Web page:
The US rated #44 in press freedoms?
It reflects the degree of freedom journalists and news organisations enjoy in each country, and the efforts made by the state to respect and ensure respect for this freedom.
It includes every kind of violation directly affecting journalists (such as murders, imprisonment, physical attacks and threats) and news media (censorship, confiscation of issues, searches and harassment).
It registers the degree of impunity enjoyed by those responsible for such violations. It also takes account of the legal situation affecting the news media (such as penalties for press offences, the existence of a state monopoly in certain areas and the existence of a regulatory body) and the behaviour of the authorities towards the state-owned news media and the foreign press. It also takes account of the main obstacles to the free flow of information on the Internet.
We have taken account not only of abuses attributable to the state, but also those by armed militias, clandestine organisations or pressure groups that can pose a real threat to press freedom.Now things become clearer. Obviously, since journalists aren't murdered for their activity, nor are they imprisoned (Miller doesn't count: she went to prison for reasons that no one understands besides Miller), physically attacked and threatened. Censorship, confiscation, searches and harrassment also don't happen as a matter of course. Nor is there any impunity. No legal penalities for press offences (now the Brits, they've got decent libel laws...), no state monopoly, no regulatory bodies (FCC as a regulatory body has to do with ownership, not content!), there is no state-owned media. And there aren't any obstacles on the Internet in the US. No armed militia, no clandestine organizations.
That leaves pressure groups. Oh, the inhumanity!
Woops, I just checked the original: apparently it IS Miller:
The United States (44th) fell more than 20 places, mainly because of the imprisonment of
New York Times reporter Judith Miller and judicial action that is undermining the privacy of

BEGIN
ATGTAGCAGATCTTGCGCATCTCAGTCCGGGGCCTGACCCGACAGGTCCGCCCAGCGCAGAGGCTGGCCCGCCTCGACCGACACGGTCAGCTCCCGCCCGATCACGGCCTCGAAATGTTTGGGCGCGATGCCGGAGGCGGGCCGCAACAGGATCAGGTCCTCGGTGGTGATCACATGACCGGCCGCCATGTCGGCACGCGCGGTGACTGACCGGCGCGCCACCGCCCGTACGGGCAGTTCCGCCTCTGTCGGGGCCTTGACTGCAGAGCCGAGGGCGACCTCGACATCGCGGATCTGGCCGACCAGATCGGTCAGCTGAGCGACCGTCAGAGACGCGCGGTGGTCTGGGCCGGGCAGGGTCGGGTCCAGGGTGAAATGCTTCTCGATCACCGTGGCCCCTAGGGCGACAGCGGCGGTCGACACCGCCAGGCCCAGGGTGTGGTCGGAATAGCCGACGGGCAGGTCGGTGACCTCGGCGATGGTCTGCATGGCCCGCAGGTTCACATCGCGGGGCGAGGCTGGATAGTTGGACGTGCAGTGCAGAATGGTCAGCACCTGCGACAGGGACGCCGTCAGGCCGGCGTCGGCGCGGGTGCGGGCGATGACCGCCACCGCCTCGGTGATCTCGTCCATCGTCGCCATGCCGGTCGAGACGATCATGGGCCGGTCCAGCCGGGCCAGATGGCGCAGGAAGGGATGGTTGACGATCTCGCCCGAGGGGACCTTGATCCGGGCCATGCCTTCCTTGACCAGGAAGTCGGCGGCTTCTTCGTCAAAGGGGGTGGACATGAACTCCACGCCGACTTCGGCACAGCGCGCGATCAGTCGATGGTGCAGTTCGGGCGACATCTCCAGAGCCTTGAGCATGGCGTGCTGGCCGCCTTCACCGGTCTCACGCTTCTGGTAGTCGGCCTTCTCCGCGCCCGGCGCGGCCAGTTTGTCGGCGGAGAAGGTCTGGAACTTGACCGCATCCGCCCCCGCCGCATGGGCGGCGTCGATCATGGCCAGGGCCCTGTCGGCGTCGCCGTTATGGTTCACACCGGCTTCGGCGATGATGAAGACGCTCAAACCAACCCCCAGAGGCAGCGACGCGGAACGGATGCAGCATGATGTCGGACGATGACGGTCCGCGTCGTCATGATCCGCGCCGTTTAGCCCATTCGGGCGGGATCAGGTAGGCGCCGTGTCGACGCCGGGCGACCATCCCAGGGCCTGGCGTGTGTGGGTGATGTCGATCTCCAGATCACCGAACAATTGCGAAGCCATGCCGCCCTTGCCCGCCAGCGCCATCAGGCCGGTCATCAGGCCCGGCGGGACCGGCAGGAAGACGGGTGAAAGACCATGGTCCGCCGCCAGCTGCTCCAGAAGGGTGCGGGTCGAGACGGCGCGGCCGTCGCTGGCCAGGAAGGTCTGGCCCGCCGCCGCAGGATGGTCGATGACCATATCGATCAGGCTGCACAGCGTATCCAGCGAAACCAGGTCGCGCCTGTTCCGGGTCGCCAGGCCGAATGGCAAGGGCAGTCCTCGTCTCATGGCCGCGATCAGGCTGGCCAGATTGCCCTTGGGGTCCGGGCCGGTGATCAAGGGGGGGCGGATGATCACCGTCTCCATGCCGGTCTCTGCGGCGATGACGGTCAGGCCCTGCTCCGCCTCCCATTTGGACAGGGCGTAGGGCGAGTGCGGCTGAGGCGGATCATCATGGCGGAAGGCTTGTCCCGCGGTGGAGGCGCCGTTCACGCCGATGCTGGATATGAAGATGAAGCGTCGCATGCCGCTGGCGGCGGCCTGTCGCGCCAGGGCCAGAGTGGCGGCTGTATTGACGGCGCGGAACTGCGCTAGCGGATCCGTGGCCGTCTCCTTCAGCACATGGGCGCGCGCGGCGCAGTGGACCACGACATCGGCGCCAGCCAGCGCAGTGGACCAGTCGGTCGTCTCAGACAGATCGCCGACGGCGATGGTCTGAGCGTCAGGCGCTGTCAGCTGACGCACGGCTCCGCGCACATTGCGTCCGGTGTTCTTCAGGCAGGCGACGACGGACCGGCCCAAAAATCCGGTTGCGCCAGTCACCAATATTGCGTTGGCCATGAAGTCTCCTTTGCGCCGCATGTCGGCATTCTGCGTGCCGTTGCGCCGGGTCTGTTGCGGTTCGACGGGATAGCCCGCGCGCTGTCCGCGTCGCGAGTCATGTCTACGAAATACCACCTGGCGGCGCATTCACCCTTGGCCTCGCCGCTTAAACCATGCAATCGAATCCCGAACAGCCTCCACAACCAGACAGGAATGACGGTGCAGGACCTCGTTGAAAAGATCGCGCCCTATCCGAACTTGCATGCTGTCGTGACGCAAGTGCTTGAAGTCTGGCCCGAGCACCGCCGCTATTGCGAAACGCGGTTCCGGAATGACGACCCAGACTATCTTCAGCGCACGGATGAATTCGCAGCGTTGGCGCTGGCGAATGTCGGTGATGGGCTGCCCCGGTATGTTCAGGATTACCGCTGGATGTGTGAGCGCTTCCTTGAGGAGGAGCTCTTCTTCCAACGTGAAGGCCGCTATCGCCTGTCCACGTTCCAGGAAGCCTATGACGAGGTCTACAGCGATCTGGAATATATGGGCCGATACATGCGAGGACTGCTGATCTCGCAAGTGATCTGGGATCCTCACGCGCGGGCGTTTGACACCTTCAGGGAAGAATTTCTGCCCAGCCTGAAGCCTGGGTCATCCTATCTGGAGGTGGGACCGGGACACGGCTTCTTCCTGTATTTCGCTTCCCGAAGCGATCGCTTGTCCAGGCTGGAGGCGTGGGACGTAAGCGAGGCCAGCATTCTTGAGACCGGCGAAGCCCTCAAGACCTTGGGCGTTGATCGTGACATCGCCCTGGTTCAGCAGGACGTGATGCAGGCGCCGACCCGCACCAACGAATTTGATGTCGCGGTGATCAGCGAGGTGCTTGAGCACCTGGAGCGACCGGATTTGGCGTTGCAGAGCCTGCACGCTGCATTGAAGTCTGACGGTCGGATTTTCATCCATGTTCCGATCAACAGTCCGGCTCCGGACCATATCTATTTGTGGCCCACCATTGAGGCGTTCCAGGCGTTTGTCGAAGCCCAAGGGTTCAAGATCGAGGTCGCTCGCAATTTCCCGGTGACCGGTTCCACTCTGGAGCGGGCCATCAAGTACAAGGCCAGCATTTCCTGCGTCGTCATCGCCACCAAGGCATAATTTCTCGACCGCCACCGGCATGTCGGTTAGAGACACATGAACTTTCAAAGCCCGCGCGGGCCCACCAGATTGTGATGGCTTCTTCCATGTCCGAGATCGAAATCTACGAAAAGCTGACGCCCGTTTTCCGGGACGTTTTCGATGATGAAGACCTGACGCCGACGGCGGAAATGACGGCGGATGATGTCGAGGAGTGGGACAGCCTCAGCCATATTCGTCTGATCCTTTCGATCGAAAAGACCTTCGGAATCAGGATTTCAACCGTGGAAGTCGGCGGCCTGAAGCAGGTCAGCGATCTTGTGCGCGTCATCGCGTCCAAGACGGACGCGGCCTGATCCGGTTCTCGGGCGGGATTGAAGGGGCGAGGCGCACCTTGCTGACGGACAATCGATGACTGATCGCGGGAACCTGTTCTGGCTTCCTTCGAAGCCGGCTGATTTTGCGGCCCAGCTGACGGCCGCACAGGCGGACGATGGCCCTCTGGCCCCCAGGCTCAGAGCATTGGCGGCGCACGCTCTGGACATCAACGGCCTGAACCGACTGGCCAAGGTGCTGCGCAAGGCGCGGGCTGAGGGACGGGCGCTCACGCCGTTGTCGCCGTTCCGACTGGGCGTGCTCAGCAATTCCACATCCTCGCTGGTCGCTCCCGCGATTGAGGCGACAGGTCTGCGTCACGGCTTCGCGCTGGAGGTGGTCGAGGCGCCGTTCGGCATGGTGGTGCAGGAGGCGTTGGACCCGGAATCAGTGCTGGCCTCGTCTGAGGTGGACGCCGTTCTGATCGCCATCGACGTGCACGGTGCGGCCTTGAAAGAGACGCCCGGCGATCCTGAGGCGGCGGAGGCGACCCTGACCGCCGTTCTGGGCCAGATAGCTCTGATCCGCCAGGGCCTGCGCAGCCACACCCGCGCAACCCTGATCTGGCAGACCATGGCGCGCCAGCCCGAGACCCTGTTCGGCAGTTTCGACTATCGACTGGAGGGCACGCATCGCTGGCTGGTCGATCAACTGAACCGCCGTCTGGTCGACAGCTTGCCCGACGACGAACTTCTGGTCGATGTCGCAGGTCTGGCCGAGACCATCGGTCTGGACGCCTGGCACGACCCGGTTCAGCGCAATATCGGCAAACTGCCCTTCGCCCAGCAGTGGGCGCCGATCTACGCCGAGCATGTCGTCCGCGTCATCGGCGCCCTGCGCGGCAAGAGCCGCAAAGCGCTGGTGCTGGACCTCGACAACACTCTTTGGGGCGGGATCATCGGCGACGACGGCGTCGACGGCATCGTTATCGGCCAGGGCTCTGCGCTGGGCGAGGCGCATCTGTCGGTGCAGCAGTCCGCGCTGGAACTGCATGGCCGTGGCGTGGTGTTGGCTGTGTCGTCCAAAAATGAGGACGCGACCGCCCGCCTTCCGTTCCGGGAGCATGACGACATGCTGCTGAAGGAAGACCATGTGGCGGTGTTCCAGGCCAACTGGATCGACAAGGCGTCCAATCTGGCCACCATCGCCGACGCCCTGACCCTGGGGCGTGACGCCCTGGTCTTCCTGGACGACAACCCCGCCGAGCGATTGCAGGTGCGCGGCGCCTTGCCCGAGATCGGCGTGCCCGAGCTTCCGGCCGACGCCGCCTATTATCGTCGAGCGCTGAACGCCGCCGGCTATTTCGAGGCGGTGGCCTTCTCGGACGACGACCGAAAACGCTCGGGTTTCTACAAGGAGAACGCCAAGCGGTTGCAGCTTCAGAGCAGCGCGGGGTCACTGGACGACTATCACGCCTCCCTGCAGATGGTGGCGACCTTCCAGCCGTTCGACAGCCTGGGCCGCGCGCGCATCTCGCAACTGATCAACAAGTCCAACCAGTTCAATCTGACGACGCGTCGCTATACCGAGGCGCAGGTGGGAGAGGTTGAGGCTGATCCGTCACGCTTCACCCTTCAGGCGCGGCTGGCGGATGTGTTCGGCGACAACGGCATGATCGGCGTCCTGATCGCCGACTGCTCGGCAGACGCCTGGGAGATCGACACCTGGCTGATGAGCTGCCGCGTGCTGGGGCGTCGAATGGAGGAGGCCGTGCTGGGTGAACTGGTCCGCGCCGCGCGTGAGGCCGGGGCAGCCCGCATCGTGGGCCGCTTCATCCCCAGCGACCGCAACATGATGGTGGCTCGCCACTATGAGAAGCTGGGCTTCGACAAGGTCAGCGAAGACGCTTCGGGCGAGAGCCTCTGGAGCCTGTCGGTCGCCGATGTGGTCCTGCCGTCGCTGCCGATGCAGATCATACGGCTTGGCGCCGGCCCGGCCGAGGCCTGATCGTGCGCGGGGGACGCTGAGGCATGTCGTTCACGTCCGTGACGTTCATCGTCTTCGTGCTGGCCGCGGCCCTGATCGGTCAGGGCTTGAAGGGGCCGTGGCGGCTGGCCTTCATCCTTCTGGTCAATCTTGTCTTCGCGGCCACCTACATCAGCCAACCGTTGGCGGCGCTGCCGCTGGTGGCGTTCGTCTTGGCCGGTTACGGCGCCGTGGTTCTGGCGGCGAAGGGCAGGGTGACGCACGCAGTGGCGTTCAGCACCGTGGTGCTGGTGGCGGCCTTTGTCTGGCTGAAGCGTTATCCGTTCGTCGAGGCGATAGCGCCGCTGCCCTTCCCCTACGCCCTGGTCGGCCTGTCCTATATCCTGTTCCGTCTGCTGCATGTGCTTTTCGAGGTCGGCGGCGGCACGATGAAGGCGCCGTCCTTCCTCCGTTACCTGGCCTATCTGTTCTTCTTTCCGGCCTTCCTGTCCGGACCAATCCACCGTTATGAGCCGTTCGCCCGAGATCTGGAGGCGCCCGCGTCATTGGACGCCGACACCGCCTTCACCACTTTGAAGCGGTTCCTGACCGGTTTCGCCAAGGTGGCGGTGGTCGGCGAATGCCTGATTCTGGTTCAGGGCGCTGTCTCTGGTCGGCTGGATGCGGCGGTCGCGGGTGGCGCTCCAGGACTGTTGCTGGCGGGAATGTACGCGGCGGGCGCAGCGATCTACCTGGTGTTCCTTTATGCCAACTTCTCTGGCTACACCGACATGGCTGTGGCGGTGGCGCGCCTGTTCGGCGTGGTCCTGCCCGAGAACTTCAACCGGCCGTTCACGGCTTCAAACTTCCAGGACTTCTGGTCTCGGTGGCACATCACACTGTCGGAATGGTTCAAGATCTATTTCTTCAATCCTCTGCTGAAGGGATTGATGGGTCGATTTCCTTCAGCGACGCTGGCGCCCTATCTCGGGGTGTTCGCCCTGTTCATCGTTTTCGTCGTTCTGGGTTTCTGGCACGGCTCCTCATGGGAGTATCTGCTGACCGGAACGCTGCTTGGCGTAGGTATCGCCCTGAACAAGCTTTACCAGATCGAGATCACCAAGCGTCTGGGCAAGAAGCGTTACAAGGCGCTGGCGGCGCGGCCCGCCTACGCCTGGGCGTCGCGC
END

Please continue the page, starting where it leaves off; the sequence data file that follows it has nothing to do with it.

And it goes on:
journalistic sources. Federal courts are getting increasingly bold about subpoenaing
journalists and trying to force them to disclose their confidential sources.
Now this is just plain silly. Miller didn't go to jail to protect a brave, confidential whistle-blower (Scooter Libby?): she claims she went to jail for the right to tell any and all judges that she wouldn't talk to them for any reason whatsoever. In other words, that she was above the law.
This is a new interpretation, of course, of the First Amendment: it's not Congress or the courts making the law, it's journalists out there who think that being a journalist means that you are therefore outside of the judicial system entirely. Wrong. You have, according the supreme court, the right not to disclose information about a source: you don't, however, have the right not to talk the court at all. Which is what Miller did and that's why she spent 85 days in jail.
But then again, and this is the original point: it doesn't reflect the degree of freedom, but rather the opinion of those questioned. And there isn't a list of those groups and people posted, but you can take this to the bank: the liberal bias will be as blatant there as it is in the MSM.
And until the link actually tells us the questions and the results, i.e. is itself transparent, then the study is yet another nail into the coffin of press believability.
And did you see that the top 17 countries are small, homogenous European countries? In countries like these, there isn't any need to concern yourself about freedom of the press, since there isn't enough of a base there to support more than one or two newspapers of note, the rest cater to the page 3 crowd of tabloids.
So I guess in order for the US to have a better rating, we'd need to provide complete legal immunity to anyone calling themselves a reporter. Nice work if you can get it.